The default theme is Casper; the files that comprise it aren't even part of the Ghost distribution, but are instead installed via a git submodule. As I want to make changes to the theme, I'm going to instead find another, install it locally, and push it to Heroku along with the rest of the app.

A free one will do for now. From the marketplace at I selected the Draugur theme - I like the look of it and it has placeholders for Disqus support and links to Twitter, Github, etc.

Installing is a simple matter of cloning the git repo and copying the files into content/themes/Draugur. After deploying, the admin page lets me switch to that theme.

I then edited the files - the links to the author's Twitter, Github and other accounts are hard-coded, so I replaced them with my own.

Google Analytics

Is anyone even reading this? Google Analytics can answer that - and that requires changes to the HTML, which I can now do that I have a locally-installed theme.

The first step is to prove I own the domain. This is done by claiming it at - they generate a site verification code, which is placed either in a static file or in the HTML of the main page. With a dynamic site like this, the latter was easier, so I edited content/themes/Draugur/default.hbs to add the meta name="google-site-verification" tag.

Once that was done, the site became available in They provided me with a snippet of Javascript which I included in that same default.hbs template. After another deployment, I was done, and the code was visible... a day or two later I looked at the analytics console and saw that it worked and was logging traffic.


Disqus seems to be the de facto standard comment system for ghost blogs, so much so that most of the themes mention in the descriptions that they support it.

The fact that it needs no server-side component is also a big win, for my free Heroku plan doesn't allow for large databases.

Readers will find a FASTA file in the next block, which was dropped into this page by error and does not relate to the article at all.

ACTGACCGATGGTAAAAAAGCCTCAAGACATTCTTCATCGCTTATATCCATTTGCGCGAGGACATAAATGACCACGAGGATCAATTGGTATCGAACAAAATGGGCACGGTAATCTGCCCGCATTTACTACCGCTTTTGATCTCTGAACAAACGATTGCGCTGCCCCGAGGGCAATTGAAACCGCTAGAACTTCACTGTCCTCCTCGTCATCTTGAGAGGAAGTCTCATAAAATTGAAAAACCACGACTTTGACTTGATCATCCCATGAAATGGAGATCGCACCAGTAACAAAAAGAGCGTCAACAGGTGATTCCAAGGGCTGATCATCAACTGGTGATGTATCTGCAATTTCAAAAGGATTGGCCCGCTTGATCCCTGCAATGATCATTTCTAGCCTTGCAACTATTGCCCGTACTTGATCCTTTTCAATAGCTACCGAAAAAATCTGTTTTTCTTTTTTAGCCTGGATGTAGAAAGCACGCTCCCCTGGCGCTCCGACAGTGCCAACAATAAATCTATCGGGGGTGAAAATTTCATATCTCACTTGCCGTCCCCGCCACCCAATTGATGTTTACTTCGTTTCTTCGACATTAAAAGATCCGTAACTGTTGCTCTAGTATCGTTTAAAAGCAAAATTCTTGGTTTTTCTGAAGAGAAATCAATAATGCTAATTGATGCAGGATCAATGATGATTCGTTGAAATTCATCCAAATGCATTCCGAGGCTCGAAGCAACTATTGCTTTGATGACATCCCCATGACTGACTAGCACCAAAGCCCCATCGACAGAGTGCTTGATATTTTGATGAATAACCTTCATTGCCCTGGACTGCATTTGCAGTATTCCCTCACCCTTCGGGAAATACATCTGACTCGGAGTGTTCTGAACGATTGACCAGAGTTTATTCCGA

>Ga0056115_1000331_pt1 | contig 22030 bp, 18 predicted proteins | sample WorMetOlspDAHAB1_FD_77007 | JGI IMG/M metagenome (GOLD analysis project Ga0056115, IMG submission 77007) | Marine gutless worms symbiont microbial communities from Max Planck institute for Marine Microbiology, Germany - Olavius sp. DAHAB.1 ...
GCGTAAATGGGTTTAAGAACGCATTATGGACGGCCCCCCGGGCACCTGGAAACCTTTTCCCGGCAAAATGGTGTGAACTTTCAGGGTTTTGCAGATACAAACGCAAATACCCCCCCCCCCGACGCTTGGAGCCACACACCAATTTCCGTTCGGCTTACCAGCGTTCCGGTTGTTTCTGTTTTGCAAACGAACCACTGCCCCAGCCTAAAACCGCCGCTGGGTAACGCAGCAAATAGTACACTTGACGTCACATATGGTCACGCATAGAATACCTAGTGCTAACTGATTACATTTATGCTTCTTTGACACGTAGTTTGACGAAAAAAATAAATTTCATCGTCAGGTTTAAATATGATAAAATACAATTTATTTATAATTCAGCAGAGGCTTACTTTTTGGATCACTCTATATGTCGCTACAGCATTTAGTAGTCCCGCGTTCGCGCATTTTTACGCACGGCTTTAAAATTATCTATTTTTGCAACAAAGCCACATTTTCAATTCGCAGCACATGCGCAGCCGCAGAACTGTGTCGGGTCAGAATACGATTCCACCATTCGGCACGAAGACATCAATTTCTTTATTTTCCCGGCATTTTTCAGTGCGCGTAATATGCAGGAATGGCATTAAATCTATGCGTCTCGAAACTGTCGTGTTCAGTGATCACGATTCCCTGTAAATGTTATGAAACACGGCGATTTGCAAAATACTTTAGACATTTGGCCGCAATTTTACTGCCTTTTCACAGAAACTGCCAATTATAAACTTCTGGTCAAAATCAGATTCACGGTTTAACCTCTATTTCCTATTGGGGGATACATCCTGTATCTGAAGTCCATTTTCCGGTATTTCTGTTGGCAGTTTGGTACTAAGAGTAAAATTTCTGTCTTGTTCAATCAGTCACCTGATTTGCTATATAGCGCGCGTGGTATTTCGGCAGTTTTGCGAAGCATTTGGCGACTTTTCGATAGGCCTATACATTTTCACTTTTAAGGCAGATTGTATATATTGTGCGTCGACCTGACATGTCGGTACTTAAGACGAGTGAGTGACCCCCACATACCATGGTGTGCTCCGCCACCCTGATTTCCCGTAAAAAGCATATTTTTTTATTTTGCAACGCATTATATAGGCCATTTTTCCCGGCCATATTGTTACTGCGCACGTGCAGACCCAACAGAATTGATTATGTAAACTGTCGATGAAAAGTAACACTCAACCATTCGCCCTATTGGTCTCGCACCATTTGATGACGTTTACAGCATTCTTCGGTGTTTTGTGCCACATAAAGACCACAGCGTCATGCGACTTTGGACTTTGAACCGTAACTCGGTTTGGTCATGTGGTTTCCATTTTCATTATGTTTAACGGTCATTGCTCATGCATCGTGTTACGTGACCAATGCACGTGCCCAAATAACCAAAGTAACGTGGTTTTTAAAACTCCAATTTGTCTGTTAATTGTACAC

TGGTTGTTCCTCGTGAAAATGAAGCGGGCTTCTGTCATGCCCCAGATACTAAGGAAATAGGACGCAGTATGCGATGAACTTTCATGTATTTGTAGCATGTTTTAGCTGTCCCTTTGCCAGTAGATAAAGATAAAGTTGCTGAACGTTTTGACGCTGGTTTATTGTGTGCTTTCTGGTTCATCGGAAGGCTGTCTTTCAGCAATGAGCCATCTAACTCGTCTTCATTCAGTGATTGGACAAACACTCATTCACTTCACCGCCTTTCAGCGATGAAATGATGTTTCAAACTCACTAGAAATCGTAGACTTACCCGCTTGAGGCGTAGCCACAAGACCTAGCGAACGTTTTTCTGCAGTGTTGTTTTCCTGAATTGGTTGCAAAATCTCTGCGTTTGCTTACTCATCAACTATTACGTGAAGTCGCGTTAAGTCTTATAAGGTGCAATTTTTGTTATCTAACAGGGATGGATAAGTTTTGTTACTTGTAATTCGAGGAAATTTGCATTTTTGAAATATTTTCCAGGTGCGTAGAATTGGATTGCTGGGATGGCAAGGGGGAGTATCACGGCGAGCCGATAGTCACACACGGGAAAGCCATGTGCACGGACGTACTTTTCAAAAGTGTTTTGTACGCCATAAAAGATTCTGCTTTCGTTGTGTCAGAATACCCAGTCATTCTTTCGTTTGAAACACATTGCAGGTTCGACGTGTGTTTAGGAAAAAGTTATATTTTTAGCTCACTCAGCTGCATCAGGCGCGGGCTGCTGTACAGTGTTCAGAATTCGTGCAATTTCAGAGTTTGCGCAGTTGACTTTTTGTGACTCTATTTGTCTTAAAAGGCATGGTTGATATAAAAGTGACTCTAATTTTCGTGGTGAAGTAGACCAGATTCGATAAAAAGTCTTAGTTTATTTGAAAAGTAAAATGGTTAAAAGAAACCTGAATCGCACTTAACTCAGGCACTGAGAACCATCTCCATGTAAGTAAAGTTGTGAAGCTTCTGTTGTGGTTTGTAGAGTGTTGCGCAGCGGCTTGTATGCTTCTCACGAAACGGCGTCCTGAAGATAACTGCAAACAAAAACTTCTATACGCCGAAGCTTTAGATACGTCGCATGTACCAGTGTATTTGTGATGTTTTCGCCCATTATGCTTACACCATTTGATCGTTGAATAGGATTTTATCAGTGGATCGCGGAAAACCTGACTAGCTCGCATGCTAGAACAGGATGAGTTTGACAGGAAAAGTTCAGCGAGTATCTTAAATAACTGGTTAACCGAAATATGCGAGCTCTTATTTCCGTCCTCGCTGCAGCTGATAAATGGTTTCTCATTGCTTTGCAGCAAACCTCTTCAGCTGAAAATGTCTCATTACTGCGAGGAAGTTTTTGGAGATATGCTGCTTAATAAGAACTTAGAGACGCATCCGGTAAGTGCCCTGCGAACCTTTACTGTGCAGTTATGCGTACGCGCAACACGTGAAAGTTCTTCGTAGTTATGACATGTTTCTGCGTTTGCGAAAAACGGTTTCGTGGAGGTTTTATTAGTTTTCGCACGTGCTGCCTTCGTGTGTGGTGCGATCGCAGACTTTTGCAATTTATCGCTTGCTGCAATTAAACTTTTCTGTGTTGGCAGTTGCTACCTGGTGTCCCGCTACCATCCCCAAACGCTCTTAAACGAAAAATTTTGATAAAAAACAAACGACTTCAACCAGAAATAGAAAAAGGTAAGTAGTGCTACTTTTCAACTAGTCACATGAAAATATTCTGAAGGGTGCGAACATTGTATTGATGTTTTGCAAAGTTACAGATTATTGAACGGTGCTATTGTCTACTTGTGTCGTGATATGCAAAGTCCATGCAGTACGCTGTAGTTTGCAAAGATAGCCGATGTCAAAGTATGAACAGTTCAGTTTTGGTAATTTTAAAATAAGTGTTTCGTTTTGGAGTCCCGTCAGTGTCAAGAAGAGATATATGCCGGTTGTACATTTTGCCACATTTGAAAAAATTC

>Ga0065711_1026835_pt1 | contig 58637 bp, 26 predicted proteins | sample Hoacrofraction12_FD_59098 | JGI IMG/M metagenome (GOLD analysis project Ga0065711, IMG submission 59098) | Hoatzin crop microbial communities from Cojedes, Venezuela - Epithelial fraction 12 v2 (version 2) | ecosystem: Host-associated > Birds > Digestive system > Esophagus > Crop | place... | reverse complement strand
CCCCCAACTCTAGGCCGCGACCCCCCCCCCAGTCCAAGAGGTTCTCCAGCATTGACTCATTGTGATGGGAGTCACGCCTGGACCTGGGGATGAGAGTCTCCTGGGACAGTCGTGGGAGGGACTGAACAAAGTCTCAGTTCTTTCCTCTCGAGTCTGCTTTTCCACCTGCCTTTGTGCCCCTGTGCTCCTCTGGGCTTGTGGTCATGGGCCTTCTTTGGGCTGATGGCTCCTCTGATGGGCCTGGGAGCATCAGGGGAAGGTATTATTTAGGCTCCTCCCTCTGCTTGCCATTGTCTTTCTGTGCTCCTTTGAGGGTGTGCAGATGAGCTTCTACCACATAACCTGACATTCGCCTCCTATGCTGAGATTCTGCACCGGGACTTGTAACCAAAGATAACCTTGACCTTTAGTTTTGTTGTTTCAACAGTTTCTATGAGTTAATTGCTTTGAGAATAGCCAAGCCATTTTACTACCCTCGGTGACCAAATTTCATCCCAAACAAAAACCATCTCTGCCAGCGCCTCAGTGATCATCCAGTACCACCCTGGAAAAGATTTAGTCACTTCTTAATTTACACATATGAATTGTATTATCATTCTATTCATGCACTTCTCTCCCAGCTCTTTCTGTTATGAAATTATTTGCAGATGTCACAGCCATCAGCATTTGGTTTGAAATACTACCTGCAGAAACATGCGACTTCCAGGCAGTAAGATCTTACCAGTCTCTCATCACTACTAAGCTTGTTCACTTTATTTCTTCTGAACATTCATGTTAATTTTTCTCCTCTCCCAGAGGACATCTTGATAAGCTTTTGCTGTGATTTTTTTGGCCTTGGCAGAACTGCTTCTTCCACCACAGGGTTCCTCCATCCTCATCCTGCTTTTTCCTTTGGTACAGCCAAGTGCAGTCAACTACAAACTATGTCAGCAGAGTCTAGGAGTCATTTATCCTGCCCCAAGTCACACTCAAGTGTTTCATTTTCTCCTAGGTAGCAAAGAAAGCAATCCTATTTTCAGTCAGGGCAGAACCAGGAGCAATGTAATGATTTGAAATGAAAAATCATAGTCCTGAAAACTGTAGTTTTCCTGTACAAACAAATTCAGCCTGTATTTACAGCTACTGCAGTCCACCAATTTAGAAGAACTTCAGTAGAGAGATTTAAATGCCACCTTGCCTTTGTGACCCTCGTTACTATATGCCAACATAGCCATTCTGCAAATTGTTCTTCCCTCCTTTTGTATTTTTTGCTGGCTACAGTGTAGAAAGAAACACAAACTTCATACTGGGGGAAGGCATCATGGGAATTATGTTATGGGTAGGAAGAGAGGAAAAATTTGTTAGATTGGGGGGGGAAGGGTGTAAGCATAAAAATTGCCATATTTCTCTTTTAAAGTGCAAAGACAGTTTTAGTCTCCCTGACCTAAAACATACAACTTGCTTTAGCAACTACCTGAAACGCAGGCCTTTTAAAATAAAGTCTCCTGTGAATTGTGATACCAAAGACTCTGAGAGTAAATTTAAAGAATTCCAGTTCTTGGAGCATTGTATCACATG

Creating a forum was easy - taking less than a minute - and I then had "barbarian-engineer" allocated as my forum's short name.

The Draugur theme's README provided the Handlebars snippet needed to enable Disqus, which I then transplanted into partials/comments.hbs:

<section class="comments">  
    <div id="disqus_thread"></div>
    <script type="text/javascript">
        var disqus_shortname = 'yourdisqusshortnamehere';
        (function() {
            var dsq = document.createElement('script'); dsq.type = 'text/javascript'; dsq.async = true;
            dsq.src = '//' + disqus_shortname + '';
            (document.getElementsByTagName('head')[0] || document.getElementsByTagName('body')[0]).appendChild(dsq);

I deployed this and it worked on the first try - one of the most painless integrations ever.


I've been getting a nag message in the admin tools for some time now:

Ghost is attempting to use a direct method to send e-mail. It is recommended that you explicitly configure an e-mail service. See for instructions

Sure, why not. Email is used only for password resets, but that's kind of an important feature.

Heroku doesn't have a native mail service; one is instead referred to the add-ons directory, which lists several email providers. I choose SendGrid, as I've heard of them before, and they have a free service plan.

Creating a SendGrid account was quick... but there's a manual verification step, which they say will take a few hours. This is Saturday, so it might be even longer... so maybe tomorrow I'll come back to this.

in personal, study, blog